You're getting battery life that's good for a solid week's worth of tracking and longer if you sacrifice some features. If you want a good fitness watch with music features that looks like a mix of a smartwatch and a fitness band, the Fit 2 is a great performer for the price.

In-depth verdict: Huawei Watch Fit 2 review

Coros Vertix 2

WareableCoros Vertix 2


Coros Vertix 2 key features and specs

  • 32GB memory
  • Drag and drop MP3
  • No streaming services
  • 60 days battery life in daily use (35 hours with GPS + Music)

The Vertix 2 is the first watch in the Coros family to offer a built-in music player giving you a good chunk of the onboard 32GB storage to pile on your own music. It only handles MP3 file formats and you'll need to connect the watch to your computer to drag and drop them onto your watch.

Unlike other watches on this list, it doesn't work with any third-party music streaming services to offer offline playlist support. As long as you've got plenty of your music, you can pair up some Bluetooth headphones and leave your phone behind.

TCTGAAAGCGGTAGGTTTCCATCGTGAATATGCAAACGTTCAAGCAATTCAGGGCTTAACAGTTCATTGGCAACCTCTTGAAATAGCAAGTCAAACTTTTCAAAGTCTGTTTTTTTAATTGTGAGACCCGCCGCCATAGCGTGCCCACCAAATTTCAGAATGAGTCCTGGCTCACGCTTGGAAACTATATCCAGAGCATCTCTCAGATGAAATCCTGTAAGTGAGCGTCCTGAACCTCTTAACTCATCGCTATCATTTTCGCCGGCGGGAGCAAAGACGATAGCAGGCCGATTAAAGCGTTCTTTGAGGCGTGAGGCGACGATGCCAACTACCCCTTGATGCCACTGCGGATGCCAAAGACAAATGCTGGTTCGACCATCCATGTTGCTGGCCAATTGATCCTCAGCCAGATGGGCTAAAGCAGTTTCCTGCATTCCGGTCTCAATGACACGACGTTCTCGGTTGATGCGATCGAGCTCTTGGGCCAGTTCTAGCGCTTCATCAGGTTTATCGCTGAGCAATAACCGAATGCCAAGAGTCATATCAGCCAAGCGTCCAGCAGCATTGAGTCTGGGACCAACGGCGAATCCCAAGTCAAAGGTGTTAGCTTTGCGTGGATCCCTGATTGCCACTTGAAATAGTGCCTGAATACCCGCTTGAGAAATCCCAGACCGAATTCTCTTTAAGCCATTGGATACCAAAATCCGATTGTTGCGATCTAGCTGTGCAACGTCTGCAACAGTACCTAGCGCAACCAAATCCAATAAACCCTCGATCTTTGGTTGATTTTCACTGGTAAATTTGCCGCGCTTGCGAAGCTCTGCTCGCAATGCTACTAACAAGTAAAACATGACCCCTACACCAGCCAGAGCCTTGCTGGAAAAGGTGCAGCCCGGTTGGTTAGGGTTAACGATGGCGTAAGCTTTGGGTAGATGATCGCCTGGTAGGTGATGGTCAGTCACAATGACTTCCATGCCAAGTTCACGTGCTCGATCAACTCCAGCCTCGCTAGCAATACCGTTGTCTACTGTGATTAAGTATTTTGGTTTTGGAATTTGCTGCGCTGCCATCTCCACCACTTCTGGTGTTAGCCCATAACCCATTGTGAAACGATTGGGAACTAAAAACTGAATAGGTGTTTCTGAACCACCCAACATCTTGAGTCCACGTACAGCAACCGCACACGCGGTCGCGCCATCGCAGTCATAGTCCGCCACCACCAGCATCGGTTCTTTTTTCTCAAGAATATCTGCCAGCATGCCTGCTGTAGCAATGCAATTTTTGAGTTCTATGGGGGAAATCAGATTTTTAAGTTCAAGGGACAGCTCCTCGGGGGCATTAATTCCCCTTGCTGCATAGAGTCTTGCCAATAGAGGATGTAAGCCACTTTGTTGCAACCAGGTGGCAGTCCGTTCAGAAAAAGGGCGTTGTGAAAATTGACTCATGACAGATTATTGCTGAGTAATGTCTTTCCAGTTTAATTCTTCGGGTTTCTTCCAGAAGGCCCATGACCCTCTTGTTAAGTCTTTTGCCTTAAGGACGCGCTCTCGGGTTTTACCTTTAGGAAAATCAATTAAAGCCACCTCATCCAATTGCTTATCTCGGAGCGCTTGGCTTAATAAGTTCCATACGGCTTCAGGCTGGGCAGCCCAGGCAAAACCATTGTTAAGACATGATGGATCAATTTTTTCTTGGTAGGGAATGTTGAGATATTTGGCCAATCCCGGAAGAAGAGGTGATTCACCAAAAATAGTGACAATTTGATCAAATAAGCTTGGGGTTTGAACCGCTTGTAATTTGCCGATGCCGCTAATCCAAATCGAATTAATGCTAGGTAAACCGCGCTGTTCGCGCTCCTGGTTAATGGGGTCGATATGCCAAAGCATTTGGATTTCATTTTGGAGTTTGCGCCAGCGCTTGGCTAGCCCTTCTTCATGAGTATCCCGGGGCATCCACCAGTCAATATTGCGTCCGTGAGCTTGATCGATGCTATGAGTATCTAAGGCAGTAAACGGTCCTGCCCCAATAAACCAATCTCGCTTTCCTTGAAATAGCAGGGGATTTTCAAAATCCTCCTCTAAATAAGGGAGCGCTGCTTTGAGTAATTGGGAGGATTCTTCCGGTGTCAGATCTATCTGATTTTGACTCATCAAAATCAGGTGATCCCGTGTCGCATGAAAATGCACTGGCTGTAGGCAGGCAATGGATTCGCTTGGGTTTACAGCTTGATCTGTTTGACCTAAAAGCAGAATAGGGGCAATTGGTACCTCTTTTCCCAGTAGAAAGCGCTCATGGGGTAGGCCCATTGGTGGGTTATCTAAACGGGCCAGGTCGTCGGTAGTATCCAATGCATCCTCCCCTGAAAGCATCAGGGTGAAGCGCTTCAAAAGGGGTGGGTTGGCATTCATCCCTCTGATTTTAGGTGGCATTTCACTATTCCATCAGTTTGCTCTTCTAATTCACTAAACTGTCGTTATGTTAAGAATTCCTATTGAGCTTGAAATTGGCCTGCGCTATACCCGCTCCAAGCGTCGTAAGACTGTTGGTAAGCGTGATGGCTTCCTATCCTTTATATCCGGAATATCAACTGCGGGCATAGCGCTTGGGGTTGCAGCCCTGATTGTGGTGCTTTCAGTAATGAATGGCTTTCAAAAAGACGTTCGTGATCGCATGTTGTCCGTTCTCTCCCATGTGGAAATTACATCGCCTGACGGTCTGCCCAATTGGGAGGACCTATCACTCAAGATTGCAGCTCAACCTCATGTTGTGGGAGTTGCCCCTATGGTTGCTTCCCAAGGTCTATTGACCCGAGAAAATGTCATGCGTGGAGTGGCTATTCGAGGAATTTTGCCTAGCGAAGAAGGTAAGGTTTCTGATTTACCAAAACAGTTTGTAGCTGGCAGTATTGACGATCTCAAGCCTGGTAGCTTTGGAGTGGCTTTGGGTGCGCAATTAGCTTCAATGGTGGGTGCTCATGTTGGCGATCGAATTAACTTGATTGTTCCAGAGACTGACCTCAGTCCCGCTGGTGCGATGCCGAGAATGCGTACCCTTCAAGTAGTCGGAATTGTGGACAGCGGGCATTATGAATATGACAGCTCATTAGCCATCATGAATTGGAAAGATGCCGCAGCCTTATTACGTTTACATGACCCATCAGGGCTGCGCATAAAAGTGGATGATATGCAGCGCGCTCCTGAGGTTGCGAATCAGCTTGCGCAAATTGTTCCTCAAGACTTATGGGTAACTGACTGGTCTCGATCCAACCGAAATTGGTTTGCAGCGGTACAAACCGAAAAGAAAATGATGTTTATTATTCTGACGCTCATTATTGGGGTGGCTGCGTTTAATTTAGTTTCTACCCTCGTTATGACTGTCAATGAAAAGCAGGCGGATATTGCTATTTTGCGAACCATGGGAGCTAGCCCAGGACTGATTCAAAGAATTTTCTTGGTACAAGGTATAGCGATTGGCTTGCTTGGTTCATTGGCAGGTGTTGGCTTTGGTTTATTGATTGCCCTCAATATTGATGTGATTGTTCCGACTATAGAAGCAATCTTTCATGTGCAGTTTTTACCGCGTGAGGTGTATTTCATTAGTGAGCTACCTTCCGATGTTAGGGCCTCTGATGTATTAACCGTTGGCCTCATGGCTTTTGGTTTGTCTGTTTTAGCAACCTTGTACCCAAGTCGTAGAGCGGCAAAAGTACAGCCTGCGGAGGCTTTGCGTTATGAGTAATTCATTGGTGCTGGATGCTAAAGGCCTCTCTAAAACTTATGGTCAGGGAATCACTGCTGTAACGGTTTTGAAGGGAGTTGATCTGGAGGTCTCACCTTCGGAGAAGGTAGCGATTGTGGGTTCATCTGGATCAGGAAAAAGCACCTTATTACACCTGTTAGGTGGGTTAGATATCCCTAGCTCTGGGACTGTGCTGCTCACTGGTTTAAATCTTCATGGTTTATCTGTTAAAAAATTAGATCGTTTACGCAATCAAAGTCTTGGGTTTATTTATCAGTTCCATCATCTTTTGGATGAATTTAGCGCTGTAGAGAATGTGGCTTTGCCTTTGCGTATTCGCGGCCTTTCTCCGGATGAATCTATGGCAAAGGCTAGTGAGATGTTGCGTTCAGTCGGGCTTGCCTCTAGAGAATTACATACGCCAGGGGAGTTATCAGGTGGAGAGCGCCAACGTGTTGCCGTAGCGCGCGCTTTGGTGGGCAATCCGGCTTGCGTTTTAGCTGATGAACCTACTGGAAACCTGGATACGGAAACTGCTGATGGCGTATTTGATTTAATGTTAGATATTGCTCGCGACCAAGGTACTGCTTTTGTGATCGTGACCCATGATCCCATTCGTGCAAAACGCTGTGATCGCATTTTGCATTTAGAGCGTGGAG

While it might not have the best music features available on a sports watch, it does promise some pretty impressive battery life. Even when you factor in music streaming.

Mammoth battery performance aside, the Vertix 2 also packs in a big collection of sports modes, offline mapping, access to its EvoLab training insights and does work with third-party apps like Strava, Apple Health, and TrainingPeaks to share your fitness data around.

In-depth verdict: Coros Vertix 2 review

How we test

James Stables


James is the co-founder of Wareable, and he has been a technology journalist for 15 years.

He started his career at Future Publishing, James became the features editor of T3 Magazine and T3.com and was a regular contributor to TechRadar – before leaving Future Publishing to found Wareable in 2014.

James has been at the helm of Wareable since 2014 and has become one of the leading experts in wearable technologies globally. He has reviewed, tested, and covered pretty much every wearable on the market, and is passionate about the evolving industry, and wearables helping people achieve healthier and happier lives.